Consumer Groups Reap HHS Rate Review Grants
HHS this week awarded $109 million to states to strengthen the review process for proposed increases in health insurance premiums. Politico reports that some of the funding also went to consumer advocacy groups that often take on insurers. Meanwhile, California Healthline details what funding its home state secured.
Politico: Consumer Groups Grab Health Grants
A portion of federal grants to help states monitor rate hikes will be going to consumer advocacy groups that regularly pick fights with insurers — and the insurance industry is calling foul. Earlier this week, the Department of Health and Human Services awarded $109 million in grants to 28 states and Washington, D.C., to strengthen their review process of proposed hikes. It marked the second round of rate review funds under the health care reform law, after HHS sent out $46 million to 45 states and the District of Columbia (Nocera and Millman, 9/23).
California Healthline: California Lands HHS Rate Review Grants, But No Bonuses
In its second round of Affordable Care Act grants aimed at beefing up state oversight of health insurers, HHS handed out $109 million to 28 states and the District of Columbia. California, because of its bifurcated insurance oversight, got two grants, each worth $2.16 million ... In the Cycle II grants, HHS officials essentially created two tiers -- one for states with prior approval authority and one for those without. Of the 29 grants awarded this week, 20 included a bonus for states with the authority to accept or reject premium hikes before they take effect. California is not among those states (Lauer, 9/22).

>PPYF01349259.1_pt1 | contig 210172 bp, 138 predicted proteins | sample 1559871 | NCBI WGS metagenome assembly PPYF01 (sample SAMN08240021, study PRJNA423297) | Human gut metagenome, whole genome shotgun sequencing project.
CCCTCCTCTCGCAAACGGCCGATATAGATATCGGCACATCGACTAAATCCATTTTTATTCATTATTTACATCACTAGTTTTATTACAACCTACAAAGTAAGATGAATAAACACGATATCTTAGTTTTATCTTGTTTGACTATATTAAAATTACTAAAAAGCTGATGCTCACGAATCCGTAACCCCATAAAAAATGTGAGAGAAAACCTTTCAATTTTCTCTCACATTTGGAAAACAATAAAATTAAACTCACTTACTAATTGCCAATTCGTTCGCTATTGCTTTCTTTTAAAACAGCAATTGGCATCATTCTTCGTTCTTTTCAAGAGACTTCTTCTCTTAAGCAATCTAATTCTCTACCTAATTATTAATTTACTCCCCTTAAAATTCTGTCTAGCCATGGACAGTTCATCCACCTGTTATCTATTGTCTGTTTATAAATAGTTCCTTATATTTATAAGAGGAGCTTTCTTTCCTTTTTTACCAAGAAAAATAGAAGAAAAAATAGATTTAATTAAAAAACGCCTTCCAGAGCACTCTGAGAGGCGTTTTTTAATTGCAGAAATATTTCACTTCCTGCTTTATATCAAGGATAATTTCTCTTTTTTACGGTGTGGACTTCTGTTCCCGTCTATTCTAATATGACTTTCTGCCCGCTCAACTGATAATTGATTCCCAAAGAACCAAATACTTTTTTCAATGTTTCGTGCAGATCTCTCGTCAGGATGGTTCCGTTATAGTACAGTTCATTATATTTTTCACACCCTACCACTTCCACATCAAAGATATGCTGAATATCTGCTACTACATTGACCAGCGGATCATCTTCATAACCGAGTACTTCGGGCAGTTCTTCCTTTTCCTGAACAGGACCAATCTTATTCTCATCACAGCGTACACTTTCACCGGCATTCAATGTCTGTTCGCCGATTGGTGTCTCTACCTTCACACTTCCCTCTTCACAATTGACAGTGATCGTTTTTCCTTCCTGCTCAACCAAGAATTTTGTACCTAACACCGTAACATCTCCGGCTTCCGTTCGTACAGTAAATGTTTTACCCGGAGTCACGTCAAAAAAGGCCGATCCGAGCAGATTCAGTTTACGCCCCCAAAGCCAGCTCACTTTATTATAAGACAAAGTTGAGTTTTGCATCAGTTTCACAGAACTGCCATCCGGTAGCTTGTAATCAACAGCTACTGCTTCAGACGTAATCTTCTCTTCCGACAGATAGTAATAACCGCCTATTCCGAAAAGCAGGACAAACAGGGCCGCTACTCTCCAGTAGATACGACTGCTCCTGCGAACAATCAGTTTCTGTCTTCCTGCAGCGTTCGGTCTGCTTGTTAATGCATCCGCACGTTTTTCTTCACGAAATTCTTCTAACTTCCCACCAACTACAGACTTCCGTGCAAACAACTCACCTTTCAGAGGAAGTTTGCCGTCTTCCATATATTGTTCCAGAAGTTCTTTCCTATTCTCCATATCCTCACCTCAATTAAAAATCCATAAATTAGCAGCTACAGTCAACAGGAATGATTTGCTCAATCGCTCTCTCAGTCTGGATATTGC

CQ HealthBeat: Official Says Rate Review Rule Does Makes A Difference
An administration official Thursday defended a regulation that requires insurers to justify double-digit rate increases, saying that consumers "will see some mitigation" of rate increases this year because of the rule. Under the health care law, plans that have a proposed rate increase of more than 10 percent this year must notify the public and justify the increase. Next September, federal officials will set a specific level for each state that will trigger additional scrutiny instead of using the uniform 10 percent threshold, said Gary Cohen, the acting director of oversight in the Center for Consumer Information and Insurance Oversight (OCIIO) (Adams, 9/22).